Do we need anti snake venom (ASV) for management of elapid ophitoxaemia

J Assoc Physicians India. 1996 Jan;44(1):31-3.


Twelve patients of elapid ophitoxaemia presented with neuromuscular paralytic features were given anticholinesterase (Neostigmine) in recommended dosage. In four of these patients, despite neuromuscular paralysis, no ASV was used. All these four patients survived. In eight patients, ASV was used; in three of whom it used in doses less than 50 units, yet patients survived. Of the remaining five, despite use of ASV in higher doses (more than 50 units), two succumbed to death. Eight patients required ventilatory support. Hence, in absence of any definite role of ASV in management of elapid ophitoxaemia (snake bite), use of anticholinesterase drugs alone, with good supportive care and prevention of likely complications, can result in satisfactory outcome.

MeSH terms

  • Adolescent
  • Adult
  • Animals
  • Antivenins / administration & dosage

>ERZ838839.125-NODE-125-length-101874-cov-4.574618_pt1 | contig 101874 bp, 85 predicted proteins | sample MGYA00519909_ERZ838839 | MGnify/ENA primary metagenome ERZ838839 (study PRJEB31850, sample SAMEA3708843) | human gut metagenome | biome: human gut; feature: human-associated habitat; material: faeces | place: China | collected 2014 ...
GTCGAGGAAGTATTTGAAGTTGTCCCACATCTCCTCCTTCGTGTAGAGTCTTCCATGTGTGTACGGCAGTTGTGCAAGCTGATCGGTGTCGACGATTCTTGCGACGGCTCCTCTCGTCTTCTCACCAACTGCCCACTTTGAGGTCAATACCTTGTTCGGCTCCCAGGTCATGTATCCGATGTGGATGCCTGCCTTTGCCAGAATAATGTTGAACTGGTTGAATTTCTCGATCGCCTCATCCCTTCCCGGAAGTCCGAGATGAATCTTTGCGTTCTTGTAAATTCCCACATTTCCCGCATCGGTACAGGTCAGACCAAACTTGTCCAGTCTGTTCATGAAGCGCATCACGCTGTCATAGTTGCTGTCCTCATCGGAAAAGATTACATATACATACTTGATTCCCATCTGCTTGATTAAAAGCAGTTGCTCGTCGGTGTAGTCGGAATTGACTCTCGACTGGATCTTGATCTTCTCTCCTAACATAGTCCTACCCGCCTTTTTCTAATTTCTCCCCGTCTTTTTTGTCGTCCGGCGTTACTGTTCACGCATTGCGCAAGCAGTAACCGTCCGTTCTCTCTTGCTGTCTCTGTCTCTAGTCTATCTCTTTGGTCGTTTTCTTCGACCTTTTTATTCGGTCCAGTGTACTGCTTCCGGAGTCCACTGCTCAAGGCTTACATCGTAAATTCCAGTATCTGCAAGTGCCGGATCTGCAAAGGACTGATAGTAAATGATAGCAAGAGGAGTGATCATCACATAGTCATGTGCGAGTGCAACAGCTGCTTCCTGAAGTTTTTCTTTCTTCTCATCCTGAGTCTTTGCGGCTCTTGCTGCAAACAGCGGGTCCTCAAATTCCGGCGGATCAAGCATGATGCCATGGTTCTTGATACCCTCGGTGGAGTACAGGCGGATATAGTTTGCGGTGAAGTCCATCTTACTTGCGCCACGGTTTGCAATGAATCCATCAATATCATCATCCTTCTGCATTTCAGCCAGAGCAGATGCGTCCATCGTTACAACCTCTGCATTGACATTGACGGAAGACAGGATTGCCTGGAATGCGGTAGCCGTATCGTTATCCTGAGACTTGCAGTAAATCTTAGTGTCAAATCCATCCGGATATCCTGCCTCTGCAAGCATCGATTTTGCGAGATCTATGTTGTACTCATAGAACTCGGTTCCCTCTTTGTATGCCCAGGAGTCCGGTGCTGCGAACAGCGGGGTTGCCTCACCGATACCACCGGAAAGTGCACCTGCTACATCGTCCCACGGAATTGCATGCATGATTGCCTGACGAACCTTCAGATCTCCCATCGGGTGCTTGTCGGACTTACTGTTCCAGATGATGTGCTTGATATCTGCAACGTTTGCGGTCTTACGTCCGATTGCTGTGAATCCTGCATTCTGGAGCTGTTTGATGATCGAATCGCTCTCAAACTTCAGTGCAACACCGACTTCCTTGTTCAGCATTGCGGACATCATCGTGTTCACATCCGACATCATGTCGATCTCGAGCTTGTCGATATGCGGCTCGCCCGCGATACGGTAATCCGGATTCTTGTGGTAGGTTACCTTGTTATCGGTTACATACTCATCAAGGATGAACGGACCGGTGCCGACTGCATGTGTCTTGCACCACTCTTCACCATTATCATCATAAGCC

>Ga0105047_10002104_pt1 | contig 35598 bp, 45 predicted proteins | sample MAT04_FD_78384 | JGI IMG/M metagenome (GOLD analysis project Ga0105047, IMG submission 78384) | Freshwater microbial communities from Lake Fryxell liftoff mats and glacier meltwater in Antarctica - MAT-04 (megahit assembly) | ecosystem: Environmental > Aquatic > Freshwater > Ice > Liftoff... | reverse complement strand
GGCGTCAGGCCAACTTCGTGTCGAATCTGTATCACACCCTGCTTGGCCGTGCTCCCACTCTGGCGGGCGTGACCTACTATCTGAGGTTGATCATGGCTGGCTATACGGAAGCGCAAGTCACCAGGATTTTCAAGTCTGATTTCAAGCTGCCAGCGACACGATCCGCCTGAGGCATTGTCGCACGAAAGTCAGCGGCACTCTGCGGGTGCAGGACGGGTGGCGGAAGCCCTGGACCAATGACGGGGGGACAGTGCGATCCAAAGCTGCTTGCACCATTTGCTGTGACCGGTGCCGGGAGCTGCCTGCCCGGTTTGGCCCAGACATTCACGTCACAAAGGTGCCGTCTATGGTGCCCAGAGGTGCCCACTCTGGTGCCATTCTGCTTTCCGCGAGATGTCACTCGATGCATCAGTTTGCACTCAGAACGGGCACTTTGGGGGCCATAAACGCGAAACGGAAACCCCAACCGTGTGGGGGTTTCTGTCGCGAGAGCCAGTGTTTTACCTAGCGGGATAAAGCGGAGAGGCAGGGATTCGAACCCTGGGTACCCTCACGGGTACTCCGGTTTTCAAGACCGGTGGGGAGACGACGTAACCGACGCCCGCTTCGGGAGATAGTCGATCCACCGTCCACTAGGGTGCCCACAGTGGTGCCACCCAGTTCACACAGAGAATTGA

• Antivenins / therapeutic use*
  • Cholinesterase Inhibitors / administration & dosage
  • Cholinesterase Inhibitors / therapeutic use
  • Elapid Venoms / antagonists & inhibitors*
  • Elapidae*
  • Female
  • Follow-Up Studies
  • Humans
  • India
  • Male
  • Neostigmine / administration & dosage
  • Neostigmine / therapeutic use
  • Neuromuscular Diseases / drug therapy
  • Neuromuscular Diseases / therapy
  • Paralysis / drug therapy
  • Paralysis / therapy
  • Respiration, Artificial
  • Snake Bites / drug therapy
  • Snake Bites / therapy*
  • Survival Rate
  • Treatment Outcome


  • Antivenins
  • Cholinesterase Inhibitors
  • Elapid Venoms
  • Neostigmine